Print of top photograph available here.
Print of middle photograph available here.
Print of bottom photograph available here.

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Minneapolis about to sell historic Hollywood Theater for $1

The last picture show at the Hollywood Theater in northeast Minneapolis took place 27 years ago. The building has been empty, but not forgotten, since then. …

“I saw ‘Raging Bull’ there, I saw the ‘Blues Brothers’ there,” [Developer Andrew] Volna said. “It’s been on my radar since then.”

Photos courtesy of Sawdust Media

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Meyer May House, Grand Rapids, MI

Frank Lloyd Wright’s Meyer May House is considered to be an exemplary example of the Prairie style. Built in 1908-1909, it features a hip roof with broad overhanging eaves, art glass windows in horizontal bands and pale brick that were common features of Wright’s houses. Wright designed nearly every aspect of the house, including the furniture, windows, light fixtures and rugs. The house underwent a major restoration in 1986. Nearly everything appears as it would have originally, including a mural of hollyhocks that had been covered by layers of paint for years. The house is open for (free!) tours.

Photos Meyer May House/Grand Rapids Press

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With urban, Western settler and Native American archaeological sites just a short distance from campus, students in the UM Anthropology Program have a lot of opportunities to get their hands dirty. The undergraduate major includes options in archaeology, cultural & ethnic diversity, and forensic, linguistic and medical anthropology. Students also can pursue a minor in linguistics and certificates in English as second language, historical preservation and forensic studies.

Graduate programs include general anthropology, forensic anthropology, cultural heritage, applied anthropology, applied medical anthropology and linguistic anthropology.

Learn more on the UM Anthropology Program website.

The central administrative pavilion of Hudson River State Hospital is really the only part of the Frederick Clarke Withers designed asylum complex to remain in decent condition, as it was still used for decades after the wings were abandoned.  Elegantly created starting in the late 1860s in the High Victorian Gothic style, the Kirkbride building is a National Historic Landmark - sadly, one which now has little chance of preservation; the male wards were devastated by a fire in 2007, and the female wards have suffered so much water damage that the floors get worse by the year.  But depicted here is one of the worst sections of the central pavilion - a tiny room with a dormer window on the top floor - and as seen, it’s holding up incredibly well.  It is my hope that at least this primary section of the building will be saved.

Print available here.

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“Spring forward” today with the colorful landscapes of the Piedras Blancas Light Station Outstanding Natural Area!

The Piedras Blancas Light Station is a historic landmark on California’s central coast. Located on a windswept point of land along scenic Highway One, the Lighthouse was first illuminated in 1875.

The Light Station is named for the distinctive white rocks just offshore. These rocks, and the rugged shoreline, are home to seabirds, sea lions and elephant seals. Over 70 native plant species can be found on the 19 acres surrounding the Light Station.

The BLM manages the Piedras Blancas Light Station as a historic park and wildlife sanctuary. Tours of Piedras Blancas are offered year round, and feature cultural and natural history as well as spectacular scenery.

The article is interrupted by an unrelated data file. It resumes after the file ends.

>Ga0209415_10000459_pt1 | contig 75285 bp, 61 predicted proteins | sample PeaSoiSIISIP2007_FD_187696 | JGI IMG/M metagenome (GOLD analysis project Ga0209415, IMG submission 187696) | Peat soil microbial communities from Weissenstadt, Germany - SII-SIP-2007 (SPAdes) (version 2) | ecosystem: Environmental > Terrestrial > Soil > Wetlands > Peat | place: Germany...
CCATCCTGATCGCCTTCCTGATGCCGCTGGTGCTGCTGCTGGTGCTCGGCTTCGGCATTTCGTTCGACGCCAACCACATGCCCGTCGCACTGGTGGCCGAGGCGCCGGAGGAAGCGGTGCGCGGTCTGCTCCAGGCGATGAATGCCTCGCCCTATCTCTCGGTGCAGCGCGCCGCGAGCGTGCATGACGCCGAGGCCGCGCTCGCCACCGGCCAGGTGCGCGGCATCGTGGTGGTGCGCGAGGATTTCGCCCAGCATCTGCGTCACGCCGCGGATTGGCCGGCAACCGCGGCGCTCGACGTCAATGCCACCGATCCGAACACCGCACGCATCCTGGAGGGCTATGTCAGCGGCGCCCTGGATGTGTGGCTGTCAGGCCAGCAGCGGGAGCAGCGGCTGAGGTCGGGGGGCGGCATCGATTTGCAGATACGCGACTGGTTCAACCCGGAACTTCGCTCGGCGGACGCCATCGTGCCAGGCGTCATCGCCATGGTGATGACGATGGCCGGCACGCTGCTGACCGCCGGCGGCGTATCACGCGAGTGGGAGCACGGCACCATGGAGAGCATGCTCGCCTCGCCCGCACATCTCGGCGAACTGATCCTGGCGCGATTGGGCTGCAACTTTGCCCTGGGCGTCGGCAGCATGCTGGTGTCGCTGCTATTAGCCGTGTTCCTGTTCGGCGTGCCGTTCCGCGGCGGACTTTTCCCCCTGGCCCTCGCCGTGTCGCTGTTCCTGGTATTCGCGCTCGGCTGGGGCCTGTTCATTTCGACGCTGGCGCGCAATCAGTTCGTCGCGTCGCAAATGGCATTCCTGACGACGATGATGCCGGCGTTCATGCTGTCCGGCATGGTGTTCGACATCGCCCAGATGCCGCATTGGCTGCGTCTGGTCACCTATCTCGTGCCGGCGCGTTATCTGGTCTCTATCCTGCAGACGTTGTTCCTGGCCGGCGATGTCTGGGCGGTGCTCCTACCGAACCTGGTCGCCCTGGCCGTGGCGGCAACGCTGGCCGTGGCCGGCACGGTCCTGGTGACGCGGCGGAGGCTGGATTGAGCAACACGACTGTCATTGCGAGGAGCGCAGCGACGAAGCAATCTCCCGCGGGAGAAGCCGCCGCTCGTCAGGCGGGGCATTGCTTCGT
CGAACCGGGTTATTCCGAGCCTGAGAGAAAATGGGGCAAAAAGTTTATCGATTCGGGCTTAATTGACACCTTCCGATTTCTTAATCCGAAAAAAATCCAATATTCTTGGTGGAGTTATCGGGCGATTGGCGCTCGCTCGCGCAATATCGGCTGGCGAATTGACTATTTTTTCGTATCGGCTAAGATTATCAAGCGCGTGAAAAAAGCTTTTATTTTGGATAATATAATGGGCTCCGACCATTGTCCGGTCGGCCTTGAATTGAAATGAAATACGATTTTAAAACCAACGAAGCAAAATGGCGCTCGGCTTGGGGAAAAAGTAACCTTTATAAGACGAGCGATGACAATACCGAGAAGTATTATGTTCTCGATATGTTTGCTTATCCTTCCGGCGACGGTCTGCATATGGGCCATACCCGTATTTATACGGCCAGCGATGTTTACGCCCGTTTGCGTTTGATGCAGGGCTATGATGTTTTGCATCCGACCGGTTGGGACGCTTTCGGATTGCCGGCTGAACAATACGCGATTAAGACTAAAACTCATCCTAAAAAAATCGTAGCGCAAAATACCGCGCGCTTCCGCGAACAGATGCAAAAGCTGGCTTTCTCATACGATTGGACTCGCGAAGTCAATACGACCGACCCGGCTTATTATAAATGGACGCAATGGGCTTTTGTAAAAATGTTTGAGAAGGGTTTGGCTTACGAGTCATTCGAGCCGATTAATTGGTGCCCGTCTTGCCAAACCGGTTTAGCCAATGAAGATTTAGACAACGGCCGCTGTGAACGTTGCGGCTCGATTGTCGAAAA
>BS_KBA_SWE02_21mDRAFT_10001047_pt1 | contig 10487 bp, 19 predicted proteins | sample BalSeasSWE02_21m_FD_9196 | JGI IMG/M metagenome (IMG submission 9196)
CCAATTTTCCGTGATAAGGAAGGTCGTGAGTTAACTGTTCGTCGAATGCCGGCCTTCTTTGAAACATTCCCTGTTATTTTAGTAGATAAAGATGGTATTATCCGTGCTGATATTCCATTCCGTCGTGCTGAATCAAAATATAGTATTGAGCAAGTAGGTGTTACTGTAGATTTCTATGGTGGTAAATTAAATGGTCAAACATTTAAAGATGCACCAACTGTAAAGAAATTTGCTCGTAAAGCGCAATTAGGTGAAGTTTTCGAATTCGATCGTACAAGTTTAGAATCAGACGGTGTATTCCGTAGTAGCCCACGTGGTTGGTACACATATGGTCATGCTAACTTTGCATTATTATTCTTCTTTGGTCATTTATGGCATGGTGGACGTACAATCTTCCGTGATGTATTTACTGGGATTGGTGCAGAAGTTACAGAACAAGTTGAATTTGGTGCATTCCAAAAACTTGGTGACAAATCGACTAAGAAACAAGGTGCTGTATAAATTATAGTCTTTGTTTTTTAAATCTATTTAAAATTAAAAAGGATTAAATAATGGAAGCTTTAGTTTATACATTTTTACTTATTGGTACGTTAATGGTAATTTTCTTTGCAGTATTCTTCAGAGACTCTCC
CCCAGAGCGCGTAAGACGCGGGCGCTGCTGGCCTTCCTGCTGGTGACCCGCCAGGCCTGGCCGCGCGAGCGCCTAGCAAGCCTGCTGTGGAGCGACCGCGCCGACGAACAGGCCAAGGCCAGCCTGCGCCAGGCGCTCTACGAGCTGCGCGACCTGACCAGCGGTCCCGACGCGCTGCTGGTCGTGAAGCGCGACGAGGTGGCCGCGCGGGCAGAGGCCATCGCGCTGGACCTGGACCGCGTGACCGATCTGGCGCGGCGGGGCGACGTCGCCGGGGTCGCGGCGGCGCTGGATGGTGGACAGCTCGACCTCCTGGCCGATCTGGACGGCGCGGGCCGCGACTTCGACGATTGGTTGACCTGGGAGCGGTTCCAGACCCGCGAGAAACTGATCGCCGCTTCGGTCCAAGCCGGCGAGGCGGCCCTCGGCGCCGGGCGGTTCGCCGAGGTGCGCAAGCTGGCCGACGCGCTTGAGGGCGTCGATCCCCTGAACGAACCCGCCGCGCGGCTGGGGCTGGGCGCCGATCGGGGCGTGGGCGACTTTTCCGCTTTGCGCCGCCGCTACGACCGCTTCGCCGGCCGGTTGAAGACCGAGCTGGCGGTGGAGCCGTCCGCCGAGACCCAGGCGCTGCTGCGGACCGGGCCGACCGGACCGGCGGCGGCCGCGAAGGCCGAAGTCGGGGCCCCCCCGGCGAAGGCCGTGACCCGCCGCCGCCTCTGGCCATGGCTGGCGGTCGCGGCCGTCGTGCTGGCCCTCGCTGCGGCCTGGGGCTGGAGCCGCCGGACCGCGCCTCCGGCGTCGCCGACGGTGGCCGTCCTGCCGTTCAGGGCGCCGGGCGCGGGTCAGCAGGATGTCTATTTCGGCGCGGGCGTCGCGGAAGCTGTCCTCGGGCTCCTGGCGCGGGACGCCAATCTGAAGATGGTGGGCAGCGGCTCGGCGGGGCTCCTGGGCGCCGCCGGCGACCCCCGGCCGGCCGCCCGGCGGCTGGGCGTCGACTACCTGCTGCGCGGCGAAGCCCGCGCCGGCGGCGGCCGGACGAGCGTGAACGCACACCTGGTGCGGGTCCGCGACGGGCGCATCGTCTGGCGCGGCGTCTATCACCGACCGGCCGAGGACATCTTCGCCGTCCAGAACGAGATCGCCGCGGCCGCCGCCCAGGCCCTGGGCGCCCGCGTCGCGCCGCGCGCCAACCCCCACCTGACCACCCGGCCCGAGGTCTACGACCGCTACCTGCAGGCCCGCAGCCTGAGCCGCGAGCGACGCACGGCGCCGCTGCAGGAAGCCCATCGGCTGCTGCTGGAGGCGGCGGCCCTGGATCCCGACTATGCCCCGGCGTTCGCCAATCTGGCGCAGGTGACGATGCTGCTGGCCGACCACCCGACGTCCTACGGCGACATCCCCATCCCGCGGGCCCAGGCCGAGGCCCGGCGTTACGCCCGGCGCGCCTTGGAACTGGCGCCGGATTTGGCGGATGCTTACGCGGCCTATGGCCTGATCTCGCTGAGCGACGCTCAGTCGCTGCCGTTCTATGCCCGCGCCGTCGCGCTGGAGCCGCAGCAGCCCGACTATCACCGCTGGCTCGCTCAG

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victor lyagushkin and a team of divers, who can be seen swimming with a bioluminescent green algae, were the first to begin exploration of blue lake, located near the caucasus mountains in southern russia.

the lake’s sapphire coloured water, which comes exclusively from underwater tributaries, is a result of its high level of hydrogen sulphide. over time, these tributaries have dissolved layers of soluble bedrock, leaving behind the lake and its extensive cave system made of stronger rock. known as a karst lake, blue lake is believed to be the deepest of its kind on the planet at 800 feet.

given its location along the ancient silk route, and the uniform cold temperature of its water, the lake is believed to hold many well preserved historic artifacts.

in january of 2012, andrei rodionov, a member of victor’s team, died in a subsequent dive exploring the lake after an equipment failure, while martin robson was placed in intensive care after attempting a technically complex and dangerous nine hour, 209 meter dive.

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Last week I visited the Untermyer Gardens in Yonkers.  I took the Metro North and walked up quite a hill to get there, and it was worth it!  The gardens have really beautiful views.  It is a small property compared to the botanical gardens I have been visiting, so it didn’t take long for me to see everything, but it’s the kind of place that makes you want to stop and stay awhile, I brought a book and enjoyed reading on benches throughout the gardens.  There were a handful of succulents, but overall a nice mix of different plants (marigolds were in abundance when I visited).  The architecture was beautiful (the water feature in the walled garden was a favorite).  Some of the garden areas feel like ruins, with columns still standing, but their former states have been lost.  The gardens are located in an unusual area, surrounded by medical buildings, but stepping into the walled garden you feel like you have entered into a very special place.  The grounds have a lot of potential and I hope that the idea is to preserve as well as to rebuild some of the areas to their former states.  A lovely day trip.

Check out their lovely tumblr page here.